City Soleil : a light in the darkness

  • Photographer
    Urim Hong
  • Prize
    Honorable Mention
  • Company/Studio
  • University/School
    Art Center College of Design
  • Date of Photograph
  • Technical Info
    Leica M, 35mm

City Soleil is a shantytown that consists between 200,000 to 400,000 people who live in extreme poverty. Without proper drainage system, the village is filled with waste and sewage. Whether it is handed down to them from another city or their own, the village is literally covered with trash. This is the reality of their lives. To them waste and livestock excretions are an ordinary part of their everyday lives. This is their the living foundation. Here, the children play hide-and-seek, wander around, and go about their daily work with the adults and their elders.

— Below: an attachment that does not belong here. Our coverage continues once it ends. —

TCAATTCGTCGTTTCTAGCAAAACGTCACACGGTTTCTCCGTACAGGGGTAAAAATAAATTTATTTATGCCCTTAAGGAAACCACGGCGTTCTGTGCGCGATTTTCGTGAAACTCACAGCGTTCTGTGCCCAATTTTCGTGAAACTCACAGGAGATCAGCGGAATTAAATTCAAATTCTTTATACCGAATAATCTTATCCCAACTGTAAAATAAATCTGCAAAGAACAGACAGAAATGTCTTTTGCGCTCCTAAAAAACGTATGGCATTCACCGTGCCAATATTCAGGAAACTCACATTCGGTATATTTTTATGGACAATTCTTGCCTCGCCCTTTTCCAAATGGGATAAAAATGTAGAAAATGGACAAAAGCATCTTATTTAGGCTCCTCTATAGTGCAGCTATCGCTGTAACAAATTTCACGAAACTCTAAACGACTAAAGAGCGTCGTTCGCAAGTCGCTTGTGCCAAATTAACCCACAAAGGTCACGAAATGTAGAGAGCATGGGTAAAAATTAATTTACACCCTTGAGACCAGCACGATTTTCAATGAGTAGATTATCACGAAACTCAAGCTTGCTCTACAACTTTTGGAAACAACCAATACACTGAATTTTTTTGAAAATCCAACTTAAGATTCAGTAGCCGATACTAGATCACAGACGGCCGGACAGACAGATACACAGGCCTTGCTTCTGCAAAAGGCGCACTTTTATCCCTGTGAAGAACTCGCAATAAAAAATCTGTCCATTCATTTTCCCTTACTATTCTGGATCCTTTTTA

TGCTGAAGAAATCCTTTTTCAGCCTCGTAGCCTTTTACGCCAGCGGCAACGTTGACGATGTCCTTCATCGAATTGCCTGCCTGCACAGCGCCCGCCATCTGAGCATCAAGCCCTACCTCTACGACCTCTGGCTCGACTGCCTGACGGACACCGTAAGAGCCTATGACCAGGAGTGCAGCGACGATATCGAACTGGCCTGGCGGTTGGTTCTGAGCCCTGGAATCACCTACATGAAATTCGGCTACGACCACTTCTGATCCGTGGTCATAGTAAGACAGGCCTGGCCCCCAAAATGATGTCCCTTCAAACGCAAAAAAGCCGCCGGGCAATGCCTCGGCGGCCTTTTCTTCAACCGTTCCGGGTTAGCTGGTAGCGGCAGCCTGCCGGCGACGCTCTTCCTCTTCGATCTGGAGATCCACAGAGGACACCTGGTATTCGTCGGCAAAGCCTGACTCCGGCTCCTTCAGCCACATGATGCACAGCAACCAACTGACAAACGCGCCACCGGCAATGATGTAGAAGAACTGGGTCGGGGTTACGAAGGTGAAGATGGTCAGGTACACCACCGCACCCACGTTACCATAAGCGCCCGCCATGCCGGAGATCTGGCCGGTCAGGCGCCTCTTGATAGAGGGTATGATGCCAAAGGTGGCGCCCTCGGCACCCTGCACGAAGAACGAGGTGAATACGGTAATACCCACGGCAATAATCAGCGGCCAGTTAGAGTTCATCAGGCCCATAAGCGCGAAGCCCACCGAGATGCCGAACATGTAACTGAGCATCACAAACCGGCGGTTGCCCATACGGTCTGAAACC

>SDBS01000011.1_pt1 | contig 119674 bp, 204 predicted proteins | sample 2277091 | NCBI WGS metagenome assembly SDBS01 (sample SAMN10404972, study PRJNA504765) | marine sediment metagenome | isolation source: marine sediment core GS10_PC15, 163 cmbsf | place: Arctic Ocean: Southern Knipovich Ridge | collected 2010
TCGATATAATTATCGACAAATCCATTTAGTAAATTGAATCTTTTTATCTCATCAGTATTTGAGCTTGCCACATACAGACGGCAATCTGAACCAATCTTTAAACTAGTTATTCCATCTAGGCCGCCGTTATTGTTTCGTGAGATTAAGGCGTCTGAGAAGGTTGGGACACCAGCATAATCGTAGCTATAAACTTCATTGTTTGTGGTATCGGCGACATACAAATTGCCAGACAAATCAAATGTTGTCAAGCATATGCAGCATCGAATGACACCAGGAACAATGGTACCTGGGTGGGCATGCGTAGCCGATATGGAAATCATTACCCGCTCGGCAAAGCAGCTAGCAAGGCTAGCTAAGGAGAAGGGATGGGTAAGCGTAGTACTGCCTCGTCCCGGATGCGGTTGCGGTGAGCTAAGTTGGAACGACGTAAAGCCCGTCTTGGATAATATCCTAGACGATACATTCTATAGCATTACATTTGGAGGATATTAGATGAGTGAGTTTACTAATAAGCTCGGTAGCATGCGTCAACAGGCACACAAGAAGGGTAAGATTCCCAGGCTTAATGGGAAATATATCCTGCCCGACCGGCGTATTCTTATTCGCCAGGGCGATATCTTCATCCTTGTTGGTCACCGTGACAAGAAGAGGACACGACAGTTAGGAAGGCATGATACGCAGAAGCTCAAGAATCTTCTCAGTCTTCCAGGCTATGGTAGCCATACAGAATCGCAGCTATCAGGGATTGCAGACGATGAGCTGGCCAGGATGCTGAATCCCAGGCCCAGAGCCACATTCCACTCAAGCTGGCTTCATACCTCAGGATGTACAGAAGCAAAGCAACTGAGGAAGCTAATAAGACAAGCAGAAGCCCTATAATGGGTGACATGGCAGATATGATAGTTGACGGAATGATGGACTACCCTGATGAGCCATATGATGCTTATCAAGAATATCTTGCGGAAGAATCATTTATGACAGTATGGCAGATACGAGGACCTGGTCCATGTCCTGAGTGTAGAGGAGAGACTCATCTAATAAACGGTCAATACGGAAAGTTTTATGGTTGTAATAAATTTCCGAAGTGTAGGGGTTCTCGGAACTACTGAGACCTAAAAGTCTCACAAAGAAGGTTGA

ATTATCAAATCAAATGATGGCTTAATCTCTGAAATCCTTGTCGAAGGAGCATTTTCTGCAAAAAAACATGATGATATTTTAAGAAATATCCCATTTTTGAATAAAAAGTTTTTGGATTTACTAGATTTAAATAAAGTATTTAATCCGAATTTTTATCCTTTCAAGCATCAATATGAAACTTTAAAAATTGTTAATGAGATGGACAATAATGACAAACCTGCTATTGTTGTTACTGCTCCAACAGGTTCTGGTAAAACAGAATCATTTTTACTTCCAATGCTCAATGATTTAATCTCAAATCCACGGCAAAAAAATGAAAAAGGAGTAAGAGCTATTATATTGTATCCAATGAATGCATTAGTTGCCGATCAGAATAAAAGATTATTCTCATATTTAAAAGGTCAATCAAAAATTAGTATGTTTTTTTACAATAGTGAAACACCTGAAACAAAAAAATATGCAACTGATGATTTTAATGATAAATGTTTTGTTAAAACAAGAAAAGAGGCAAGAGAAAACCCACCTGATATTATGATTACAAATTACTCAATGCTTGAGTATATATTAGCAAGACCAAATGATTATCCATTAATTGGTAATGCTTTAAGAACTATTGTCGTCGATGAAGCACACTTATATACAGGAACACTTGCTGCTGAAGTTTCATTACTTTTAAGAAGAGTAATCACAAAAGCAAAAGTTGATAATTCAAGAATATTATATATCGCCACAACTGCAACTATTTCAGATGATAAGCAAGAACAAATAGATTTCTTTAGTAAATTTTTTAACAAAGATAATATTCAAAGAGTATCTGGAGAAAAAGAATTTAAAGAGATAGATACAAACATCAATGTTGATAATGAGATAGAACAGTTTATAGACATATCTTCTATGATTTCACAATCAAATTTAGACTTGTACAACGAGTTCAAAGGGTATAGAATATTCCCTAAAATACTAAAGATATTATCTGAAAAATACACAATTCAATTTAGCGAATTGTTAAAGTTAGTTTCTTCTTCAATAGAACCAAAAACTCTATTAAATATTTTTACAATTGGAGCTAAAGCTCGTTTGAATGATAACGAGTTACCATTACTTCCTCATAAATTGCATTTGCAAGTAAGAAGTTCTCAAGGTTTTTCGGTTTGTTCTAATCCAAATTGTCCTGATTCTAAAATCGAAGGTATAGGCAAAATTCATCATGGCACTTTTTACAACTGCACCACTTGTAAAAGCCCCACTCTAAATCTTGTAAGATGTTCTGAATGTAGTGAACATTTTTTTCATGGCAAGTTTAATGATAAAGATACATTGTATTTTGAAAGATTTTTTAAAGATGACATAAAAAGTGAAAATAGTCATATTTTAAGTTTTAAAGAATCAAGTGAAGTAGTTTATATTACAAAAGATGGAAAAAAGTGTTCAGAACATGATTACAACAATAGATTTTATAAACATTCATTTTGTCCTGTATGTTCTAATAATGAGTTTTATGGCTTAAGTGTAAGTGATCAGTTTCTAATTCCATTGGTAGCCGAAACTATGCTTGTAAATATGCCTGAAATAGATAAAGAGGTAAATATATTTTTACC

City Soleil is a small village within the Port-au-Prince metropolitan area in Haiti. Unlike its name—City of the Sun—however, it seems as though there is only a glimpse of light remaining. The city has become poor as its history of rebellion and conflict extorted its economic power. What is more, because the people were not able to have proper drainage system, their home was crammed with unfiltered waste and sewage. Some predict this was an expected outcome of the earthquake in 2010, but it is also true that their lives were under severe condition even before this tragic natural disaster. Overall, this part of the city today is experiencing extreme poverty and hunger, unemployment, formation of armed gangs, violations under violence, as well as various diseases and, for this reason, the United Nations has announced City Soleil as one of the most dangerous villages of the world. The UN Stabilization Mission (MINUSTAH) has been dispatched since 2004 in order to stabilize the violence but they withdrew since last October. The City of the Sun is on the brink of losing its light, so as it seems. Ironically, though, the majority portion of the population of City Soleil consists of children; that is, 65% of its population is under the age of twenty five. Wherever you turn your eyes, you will see children in this little village—children who are familiar with living amidst trash and pigs. Trash piles are their playground, their place of life. The children in this village are exposed to poverty and violence; they watch and learn from the adults, following their footsteps. They may have not chosen or expected life such as this one. No one does. This is not their choice but what they are born with. They embrace the given and live on within their environment. Their reality may upset the eyes of an observer but the people of City Soleil acknowledge in existence. This is their story—especially the narratives of the children who prevail in hunger but in sincerity.

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